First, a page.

We sold our products by keeping things vague and quoting numbers based on daily rates without referring to the total, which would include fees and extra charges. So people would walk out the door after renting a car, thinking, "Great, I'm only paying $25 a day for the car." But in reality, we had tacked on $5 extra per day for the upgrade, sold them full insurance for $26 a day and got them to pop for a full tank of gas. Now they're paying closer to $55 a day — more than double what they thought they were paying.
When the customer came back, that's when it hit the fan. Our guys would be out in the lane with the little handheld computers, saying, "Welcome back! Your total is..." And that's when you get apprehensive, because you don't even want to say the total. Finally, when you tell the customer, "Your total is going to be $600," you know you're going to get yelled at. I never had a day where we didn't have at least one very unhappy person.
Prepaid Gas Might Save Time but It Costs You Money
Prepaid gas is purely for suckers. Unless you are desperate to save a few seconds, you are wasting money. But you'd be surprised how many people buy it anyway. That's because of the way it is sold; it's never clear what you're paying for. So if you prepaid for a tank of gas and brought it back with even 5 gallons left in the tank — which is pretty typical — then you lost money. You just gave the rental car company the value of 5 gallons of gas. Unless you push the car back onto the lot with an empty tank, you lose money prepaying for gas.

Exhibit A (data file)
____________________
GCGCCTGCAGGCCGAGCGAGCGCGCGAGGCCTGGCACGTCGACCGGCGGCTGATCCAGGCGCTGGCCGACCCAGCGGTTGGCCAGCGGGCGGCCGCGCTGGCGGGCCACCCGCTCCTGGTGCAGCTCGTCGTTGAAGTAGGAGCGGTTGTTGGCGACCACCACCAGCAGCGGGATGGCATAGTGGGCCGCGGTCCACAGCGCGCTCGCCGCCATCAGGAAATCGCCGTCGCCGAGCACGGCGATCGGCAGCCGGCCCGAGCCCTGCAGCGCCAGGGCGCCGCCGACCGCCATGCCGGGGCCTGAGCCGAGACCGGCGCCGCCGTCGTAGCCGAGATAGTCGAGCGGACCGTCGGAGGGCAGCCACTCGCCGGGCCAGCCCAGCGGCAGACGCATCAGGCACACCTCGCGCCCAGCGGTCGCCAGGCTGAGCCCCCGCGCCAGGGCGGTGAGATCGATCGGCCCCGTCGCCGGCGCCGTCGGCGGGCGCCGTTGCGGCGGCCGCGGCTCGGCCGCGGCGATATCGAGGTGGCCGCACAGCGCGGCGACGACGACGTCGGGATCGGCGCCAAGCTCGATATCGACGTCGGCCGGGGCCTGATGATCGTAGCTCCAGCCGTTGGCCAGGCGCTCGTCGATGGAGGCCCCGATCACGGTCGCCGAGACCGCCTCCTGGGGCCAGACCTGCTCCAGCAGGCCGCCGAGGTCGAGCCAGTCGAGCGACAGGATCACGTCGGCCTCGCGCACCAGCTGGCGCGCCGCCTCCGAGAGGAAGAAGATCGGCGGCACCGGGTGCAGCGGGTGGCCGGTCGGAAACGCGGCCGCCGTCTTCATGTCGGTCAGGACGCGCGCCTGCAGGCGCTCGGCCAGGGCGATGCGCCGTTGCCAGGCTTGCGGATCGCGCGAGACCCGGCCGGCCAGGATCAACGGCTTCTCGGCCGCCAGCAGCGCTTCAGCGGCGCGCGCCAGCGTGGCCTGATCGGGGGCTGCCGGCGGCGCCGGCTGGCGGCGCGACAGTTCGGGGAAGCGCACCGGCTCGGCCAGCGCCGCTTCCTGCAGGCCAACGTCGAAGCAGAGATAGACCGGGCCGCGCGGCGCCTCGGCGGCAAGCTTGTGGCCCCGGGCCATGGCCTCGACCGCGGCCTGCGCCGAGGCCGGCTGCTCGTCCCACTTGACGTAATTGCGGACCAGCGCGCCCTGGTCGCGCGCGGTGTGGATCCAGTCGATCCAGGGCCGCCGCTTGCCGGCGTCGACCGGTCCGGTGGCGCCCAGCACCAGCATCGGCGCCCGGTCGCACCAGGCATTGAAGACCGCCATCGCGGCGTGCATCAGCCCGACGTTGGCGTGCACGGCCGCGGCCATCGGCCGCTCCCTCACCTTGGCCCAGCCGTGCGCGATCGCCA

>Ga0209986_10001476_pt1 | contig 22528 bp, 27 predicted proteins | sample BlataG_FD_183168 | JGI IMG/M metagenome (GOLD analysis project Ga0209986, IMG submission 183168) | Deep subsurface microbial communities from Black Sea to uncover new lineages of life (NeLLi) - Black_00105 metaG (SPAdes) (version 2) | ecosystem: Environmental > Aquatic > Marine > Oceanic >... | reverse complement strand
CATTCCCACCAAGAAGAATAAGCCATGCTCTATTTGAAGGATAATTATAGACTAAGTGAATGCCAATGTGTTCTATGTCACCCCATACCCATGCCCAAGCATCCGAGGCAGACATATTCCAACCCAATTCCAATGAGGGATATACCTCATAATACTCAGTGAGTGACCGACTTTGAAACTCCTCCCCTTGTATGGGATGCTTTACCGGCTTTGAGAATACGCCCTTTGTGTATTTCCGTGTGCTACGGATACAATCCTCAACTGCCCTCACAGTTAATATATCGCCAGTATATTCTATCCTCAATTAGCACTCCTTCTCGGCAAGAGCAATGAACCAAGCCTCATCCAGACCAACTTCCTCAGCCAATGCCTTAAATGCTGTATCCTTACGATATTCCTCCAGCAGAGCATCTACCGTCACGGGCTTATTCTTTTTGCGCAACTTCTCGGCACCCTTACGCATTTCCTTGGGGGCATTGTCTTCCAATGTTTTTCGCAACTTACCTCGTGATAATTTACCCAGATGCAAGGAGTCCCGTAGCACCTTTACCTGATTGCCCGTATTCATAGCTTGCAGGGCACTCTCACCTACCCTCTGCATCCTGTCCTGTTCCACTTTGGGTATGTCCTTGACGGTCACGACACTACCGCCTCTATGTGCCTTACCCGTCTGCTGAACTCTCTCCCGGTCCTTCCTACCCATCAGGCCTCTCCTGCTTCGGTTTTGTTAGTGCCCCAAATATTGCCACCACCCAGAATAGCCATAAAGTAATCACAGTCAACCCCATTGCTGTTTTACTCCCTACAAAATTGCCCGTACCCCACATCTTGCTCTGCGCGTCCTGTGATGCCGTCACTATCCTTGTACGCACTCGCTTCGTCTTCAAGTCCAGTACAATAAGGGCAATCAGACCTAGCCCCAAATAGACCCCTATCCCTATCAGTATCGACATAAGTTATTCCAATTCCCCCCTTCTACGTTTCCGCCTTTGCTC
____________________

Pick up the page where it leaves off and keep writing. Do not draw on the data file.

Time Your Reservation To Maximize Savings
I hear a lot of advice about how it is important to make your reservation sooner rather than later. This isn't always true. For example, say there's a football game and the rental car companies anticipate a boom in rentals, so they raise their rates. But then the two teams who make it into the playoffs aren't interesting and the boom never materializes. The prices will drop significantly. The prices could go from $80 online to maybe someone walking in and paying $30 a day. And $30 will more than cover the company's cost of most rental cars.
Complain Calmly and Threaten Them With the Competition
If you don't like something about your rental car or the contract they are offering, the best approach is to be polite but firm. If I had a customer who insisted on being a jerk, I'd give him that Cobalt that smelled bad. It's the equivalent of a waiter spitting in a rude customer's soup back in the kitchen.
The rental car business is so competitive that everybody wants to build brand loyalty. To prove this, if you're not getting what you want, just say, "You know what, I'll call Hertz" or one of the other competitors. The next thing you'll hear is "Sir, we'd be happy to upgrade you for free." Or "I'll take 10 percent off that." Or, "We can give you one free day." Those kinds of freebies are handed out all the time.
Read more articles in the Edmunds Confessions Series.